This International Women’s Day we are shining light on a few inspirational women who are assisting us along our journey to make Merrell and the outdoors a more welcoming space. These women are part of our new JEDI (Justice, Equity, Diversity, and Inclusion) Advisory Council, and they have already positively impacted the way we think at Merrell. Read more about their unique perspectives.

Sarah Shimazaki identifies as Japanese-Filipina-Chinese American. She hosts and produces Outside Voices Podcast, sharing stories about our relationships with nature and the outdoors. Outside Voices celebrates and amplifies Black, Indigenous and people of color, people with disabilities, LGBTQIA+ folks and others who #RedefineOutdoorsy by reconnecting to ancestral knowledge and finding healing in relationship with nature.

As a media creative and strategist at Resource Media, a nonprofit communications firm dedicated to social change, Sarah combines her passions for environmental justice, narrative change, and ethical storytelling. She believes deeply in centering radical self-love and community care in all our movements. Sarah lives on Chochenyo Ohlone lands, or Oakland, CA.

Terra Winston, Principal of inTerract Consulting and Ringleader of inTerractions, has dedicated her life to helping her clients unleash the potential of each employee. She is a leadership consultant and executive coach with 20 years of internal and external business consulting experience. Terra has a flexible style that has driven results in boardrooms and on plant floors, for Fortune 100 companies and small start-ups, alike. 

Terra’s successful approach comes from her unique blend of “hard” and “soft” business skills. She holds a BS in Systems Engineering from the University of Virginia, an MBA from Stanford University, and coaching certification from The Coaches Training Institute and the International Coach Federation. Prior to founding inTerract, Terra worked at Deloitte Consulting as a consultant on process, strategy, and organizational engagements and as a Director at PepsiCo doing traditional HR, diversity & inclusion, and organizational development.   

With an expertise in leadership development, facilitation, and DEI (diversity, equity, & inclusion), Terra implements a broad variety of custom solutions for her clients. As a coach she helps leaders and entrepreneurs make meaningful impact on their organizations. A sought-after speaker, Terra delivers workshops and keynotes that do more than entertain – they give attendees the tools to change behavior.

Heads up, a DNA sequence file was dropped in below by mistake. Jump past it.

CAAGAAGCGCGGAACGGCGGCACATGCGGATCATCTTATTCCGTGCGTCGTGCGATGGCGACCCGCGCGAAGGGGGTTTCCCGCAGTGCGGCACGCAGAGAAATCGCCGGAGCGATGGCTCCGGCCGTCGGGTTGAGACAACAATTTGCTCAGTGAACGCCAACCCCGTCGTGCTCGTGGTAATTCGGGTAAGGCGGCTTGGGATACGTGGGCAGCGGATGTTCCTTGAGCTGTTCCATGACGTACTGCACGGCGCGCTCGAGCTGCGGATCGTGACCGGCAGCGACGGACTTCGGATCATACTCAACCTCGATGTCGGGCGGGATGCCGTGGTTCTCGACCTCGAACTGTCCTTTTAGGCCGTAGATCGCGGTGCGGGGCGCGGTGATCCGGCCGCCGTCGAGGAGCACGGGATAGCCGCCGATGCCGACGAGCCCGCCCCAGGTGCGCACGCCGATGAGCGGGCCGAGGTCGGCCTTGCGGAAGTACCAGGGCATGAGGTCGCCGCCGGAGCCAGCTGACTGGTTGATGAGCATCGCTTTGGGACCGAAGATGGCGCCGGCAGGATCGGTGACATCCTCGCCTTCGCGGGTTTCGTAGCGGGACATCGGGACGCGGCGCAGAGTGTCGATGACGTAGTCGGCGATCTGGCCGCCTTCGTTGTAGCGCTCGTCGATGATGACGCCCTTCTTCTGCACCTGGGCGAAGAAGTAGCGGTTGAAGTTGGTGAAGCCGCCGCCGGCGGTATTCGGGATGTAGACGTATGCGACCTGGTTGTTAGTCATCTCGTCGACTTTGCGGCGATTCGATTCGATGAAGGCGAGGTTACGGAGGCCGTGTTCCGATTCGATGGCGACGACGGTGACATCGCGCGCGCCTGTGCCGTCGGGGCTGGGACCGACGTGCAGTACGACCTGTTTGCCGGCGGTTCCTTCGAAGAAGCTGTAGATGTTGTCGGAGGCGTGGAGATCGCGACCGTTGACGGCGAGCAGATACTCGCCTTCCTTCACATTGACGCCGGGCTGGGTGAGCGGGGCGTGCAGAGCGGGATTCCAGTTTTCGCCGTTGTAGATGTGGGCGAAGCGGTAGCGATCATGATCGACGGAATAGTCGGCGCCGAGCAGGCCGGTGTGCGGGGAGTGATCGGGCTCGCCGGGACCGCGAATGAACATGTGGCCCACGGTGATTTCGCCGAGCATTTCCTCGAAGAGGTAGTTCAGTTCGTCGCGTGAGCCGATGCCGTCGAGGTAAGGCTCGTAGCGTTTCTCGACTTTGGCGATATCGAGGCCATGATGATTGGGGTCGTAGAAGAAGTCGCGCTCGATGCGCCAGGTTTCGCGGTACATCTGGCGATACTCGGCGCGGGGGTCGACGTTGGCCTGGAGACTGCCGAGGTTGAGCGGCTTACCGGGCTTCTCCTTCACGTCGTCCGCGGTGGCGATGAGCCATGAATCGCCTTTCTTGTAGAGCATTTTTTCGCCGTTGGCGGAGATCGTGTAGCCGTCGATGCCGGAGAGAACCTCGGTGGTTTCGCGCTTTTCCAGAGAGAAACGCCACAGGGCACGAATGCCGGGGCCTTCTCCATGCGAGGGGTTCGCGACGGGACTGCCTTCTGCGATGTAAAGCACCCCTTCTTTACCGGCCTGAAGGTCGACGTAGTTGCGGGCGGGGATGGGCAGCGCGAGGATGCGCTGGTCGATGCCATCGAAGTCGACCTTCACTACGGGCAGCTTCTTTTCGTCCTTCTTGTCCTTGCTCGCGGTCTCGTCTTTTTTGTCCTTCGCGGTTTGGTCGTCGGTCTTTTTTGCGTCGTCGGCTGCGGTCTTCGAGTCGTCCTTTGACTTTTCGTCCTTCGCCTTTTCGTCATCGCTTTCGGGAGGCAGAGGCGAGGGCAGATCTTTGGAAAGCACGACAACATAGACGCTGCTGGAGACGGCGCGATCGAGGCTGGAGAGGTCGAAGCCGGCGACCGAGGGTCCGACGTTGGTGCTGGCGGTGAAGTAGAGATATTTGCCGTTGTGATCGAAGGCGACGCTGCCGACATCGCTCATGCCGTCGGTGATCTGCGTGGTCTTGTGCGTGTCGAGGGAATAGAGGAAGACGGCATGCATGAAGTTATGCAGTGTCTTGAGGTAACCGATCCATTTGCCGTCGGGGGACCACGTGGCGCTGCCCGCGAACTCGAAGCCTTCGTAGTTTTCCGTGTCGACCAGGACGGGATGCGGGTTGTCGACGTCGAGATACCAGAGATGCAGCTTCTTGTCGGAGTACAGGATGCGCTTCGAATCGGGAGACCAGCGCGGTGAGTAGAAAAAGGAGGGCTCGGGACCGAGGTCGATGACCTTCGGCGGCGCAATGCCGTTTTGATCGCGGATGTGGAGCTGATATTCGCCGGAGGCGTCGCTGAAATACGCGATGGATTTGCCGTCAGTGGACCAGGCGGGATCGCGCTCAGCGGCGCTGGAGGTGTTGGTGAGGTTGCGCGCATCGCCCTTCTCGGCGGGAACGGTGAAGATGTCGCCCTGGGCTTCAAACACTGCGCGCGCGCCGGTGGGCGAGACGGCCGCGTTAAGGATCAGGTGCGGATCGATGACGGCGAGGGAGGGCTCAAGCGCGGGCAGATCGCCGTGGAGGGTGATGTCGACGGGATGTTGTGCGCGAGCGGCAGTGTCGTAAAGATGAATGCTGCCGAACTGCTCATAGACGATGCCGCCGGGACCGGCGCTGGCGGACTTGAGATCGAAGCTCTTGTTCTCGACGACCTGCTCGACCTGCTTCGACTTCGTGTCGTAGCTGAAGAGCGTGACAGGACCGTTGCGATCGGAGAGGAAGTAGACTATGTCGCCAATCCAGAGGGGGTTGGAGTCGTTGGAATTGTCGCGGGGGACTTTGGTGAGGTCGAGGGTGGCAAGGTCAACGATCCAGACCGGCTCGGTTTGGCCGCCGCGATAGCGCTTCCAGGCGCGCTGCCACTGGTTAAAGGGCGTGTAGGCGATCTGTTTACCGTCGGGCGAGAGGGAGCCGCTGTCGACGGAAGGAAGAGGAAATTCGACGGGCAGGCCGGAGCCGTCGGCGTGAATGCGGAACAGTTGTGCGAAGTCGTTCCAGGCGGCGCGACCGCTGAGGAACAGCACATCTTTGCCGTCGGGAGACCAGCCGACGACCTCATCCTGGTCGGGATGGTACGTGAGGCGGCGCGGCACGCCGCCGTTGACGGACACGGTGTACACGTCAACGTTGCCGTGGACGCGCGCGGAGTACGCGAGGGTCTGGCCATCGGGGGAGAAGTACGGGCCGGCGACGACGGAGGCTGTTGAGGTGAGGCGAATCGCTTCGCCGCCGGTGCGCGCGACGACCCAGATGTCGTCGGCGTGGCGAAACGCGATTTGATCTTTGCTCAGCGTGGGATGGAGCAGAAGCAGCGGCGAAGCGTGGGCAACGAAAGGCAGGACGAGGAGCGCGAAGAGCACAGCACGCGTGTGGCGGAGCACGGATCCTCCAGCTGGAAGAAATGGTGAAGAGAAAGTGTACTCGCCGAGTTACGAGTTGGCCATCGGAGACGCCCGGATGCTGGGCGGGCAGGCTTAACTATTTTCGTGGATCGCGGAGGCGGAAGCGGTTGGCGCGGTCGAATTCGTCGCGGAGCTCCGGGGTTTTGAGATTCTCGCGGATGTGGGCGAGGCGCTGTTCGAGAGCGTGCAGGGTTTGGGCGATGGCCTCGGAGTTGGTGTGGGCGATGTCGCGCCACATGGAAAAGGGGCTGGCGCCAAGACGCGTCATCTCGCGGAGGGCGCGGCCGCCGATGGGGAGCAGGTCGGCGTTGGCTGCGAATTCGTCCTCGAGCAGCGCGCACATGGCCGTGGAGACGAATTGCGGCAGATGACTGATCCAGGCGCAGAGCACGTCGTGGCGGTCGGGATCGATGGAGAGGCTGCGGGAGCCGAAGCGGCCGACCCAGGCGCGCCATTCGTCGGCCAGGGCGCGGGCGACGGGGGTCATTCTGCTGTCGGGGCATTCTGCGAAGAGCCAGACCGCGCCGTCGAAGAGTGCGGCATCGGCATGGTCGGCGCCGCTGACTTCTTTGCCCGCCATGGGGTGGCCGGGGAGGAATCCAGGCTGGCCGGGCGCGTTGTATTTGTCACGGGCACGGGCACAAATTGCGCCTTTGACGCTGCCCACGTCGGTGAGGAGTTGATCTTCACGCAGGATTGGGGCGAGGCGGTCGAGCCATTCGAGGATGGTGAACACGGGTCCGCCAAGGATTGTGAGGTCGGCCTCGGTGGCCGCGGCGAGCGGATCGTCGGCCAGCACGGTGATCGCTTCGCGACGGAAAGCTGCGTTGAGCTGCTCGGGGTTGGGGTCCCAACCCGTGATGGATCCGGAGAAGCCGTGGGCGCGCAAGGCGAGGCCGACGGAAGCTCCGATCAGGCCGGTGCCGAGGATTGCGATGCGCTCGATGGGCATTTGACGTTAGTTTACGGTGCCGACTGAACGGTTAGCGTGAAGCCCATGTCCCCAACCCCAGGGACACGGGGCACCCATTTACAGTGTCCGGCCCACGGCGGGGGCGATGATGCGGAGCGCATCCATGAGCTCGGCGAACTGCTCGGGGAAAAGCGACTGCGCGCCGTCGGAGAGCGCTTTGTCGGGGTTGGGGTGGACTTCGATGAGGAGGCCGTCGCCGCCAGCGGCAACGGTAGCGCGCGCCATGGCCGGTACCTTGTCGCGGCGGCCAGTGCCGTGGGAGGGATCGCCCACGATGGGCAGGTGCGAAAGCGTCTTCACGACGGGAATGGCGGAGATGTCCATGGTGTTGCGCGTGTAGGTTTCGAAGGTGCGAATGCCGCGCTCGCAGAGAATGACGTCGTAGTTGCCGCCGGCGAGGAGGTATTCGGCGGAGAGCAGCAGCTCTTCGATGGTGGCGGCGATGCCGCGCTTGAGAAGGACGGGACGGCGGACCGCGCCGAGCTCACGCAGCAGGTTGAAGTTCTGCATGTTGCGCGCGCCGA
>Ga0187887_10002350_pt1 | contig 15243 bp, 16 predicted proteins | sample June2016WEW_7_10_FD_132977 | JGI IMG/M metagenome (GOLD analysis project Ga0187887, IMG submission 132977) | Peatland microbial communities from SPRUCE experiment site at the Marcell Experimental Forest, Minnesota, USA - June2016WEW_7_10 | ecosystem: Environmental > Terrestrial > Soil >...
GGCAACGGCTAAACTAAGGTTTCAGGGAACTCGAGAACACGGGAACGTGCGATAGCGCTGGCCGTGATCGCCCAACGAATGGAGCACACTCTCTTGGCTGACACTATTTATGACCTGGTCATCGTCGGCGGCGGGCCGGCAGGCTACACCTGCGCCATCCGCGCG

Larissa Crawford is a restorative circle keeper, published Indigenous and anti-racism researcher, award-winning ribbon skirt artist, and proudly passes on Métis and Jamaican ancestry to her daughter, Zyra. She is the Founder of Future Ancestors Services, a youth-led professional services social enterprise that operates at the intersection of climate and racial justice.

Under Larissa’s leadership and since their launch in April 2020, the organization has mobilized +$20K in donations for anti-racist and climate justice initiatives. Larissa and her team seek to increase their clients’ capacity to honour people and Planet through their minds, work, and spaces, and do so while leveraging decolonized and Indigenized approaches to ‘doing business.’ Among their +140 diverse clients are small youth-led collectives and non-profits; Canada’s most influential law firms and publishing houses; and the highest offices of Canadian government. 
Through programs such as the CohortX Climate Justice, the Action Canada, and the Youth Climate Lab FutureXChange fellowships, and now the Raven Trust Capital Fireweed Fellowship, Larissa continues her learning of Northern Indigenous climate knowledge, climate policy, anti-racism opportunities in environmentalism, and doing business with traditional and decolonized approaches. 
In 2020-21, Larissa was honoured in Women of Influence’s Top 25 list; in Refinery Canada’s 29 Powerhouses; as York University’s Top 30 Under 30 Alumni; in HuffPost’s 26 Indigenous Influencers to Follow; and with the Pollution Probe Equity in Sustainability Award.

Autumn Harry (Numu/Diné) (she/her) is a member of the Pyramid Lake Paiute Tribe in Northern Nevada. Autumn is currently a Masters student at the University of Nevada, Reno, studying Geography with an emphasis on Indigenous mapping methods and reclamation of Indigenous place names. Autumn is a fisherwoman, land defender, Indigenous rights advocate and continues to work within Indigenous frameworks to restore place-based narratives on the landscape. Recently, Autumn has been involved in organizing food sovereignty initiatives, bringing awareness to Missing and Murdered Indigenous Relatives, and speaking on the importance of preserving water in Nevada.